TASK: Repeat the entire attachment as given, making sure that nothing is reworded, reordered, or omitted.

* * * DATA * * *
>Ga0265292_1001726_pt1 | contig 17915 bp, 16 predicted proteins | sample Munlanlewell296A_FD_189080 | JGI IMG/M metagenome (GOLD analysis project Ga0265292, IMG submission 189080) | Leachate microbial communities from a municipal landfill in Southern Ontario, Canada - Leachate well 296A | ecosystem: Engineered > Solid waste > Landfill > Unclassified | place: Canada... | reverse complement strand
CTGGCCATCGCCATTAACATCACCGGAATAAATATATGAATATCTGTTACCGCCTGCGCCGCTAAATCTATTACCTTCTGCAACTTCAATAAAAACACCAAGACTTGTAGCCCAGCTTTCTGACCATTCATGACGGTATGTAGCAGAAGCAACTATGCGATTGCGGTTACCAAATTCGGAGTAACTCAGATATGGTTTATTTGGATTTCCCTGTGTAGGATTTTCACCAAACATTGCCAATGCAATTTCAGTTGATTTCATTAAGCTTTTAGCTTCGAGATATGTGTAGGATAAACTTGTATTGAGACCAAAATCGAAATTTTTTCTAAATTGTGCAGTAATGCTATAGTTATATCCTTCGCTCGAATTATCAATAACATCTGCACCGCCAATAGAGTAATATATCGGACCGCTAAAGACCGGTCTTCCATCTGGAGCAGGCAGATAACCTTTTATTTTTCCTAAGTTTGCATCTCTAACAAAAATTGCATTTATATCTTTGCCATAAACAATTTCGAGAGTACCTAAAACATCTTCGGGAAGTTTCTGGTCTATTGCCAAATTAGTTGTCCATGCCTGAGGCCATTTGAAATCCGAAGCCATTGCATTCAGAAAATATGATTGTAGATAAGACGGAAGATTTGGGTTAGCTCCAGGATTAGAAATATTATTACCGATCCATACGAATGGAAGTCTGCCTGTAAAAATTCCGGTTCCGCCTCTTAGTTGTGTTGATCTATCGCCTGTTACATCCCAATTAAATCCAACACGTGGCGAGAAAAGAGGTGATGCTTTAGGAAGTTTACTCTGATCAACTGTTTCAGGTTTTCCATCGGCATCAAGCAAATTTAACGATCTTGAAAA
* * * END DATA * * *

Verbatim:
>Ga0265292_1001726_pt1 | contig 17915 bp, 16 predicted proteins | sample Munlanlewell296A_FD_189080 | JGI IMG/M metagenome (GOLD analysis project Ga0265292, IMG submission 189080) | Leachate microbial communities from a municipal landfill in Southern Ontario, Canada - Leachate well 296A | ecosystem: Engineered > Solid waste > Landfill > Unclassified | place: Canada... | reverse complement strand
CTGGCCATCGCCATTAACATCACCGGAATAAATATATGAATATCTGTTACCGCCTGCGCCGCTAAATCTATTACCTTCTGCAACTTCAATAAAAACACCAAGACTTGTAGCCCAGCTTTCTGACCATTCATGACGGTATGTAGCAGAAGCAACTATGCGATTGCGGTTACCAAATTCGGAGTAACTCAGATATGGTTTATTTGGATTTCCCTGTGTAGGATTTTCACCAAACATTGCCAATGCAATTTCAGTTGATTTCATTAAGCTTTTAGCTTCGAGATATGTGTAGGATAAACTTGTATTGAGACCAAAATCGAAATTTTTTCTAAATTGTGCAGTAATGCTATAGTTATATCCTTCGCTCGAATTATCAATAACATCTGCACCGCCAATAGAGTAATATATCGGACCGCTAAAGACCGGTCTTCCATCTGGAGCAGGCAGATAACCTTTTATTTTTCCTAAGTTTGCATCTCTAACAAAAATTGCATTTATATCTTTGCCATAAACAATTTCGAGAGTACCTAAAACATCTTCGGGAAGTTTCTGGTCTATTGCCAAATTAGTTGTCCATGCCTGAGGCCATTTGAAATCCGAAGCCATTGCATTCAGAAAATATGATTGTAGATAAGACGGAAGATTTGGGTTAGCTCCAGGATTAGAAATATTATTACCGATCCATACGAATGGAAGTCTGCCTGTAAAAATTCCGGTTCCGCCTCTTAGTTGTGTTGATCTATCGCCTGTTACATCCCAATTAAATCCAACACGTGGCGAGAAAAGAGGTGATGCTTTAGGAAGTTTACTCTGATCAACTGTTTCAGGTTTTCCATCGGCATCAAGCAAATTTAACGATCTTGAAAA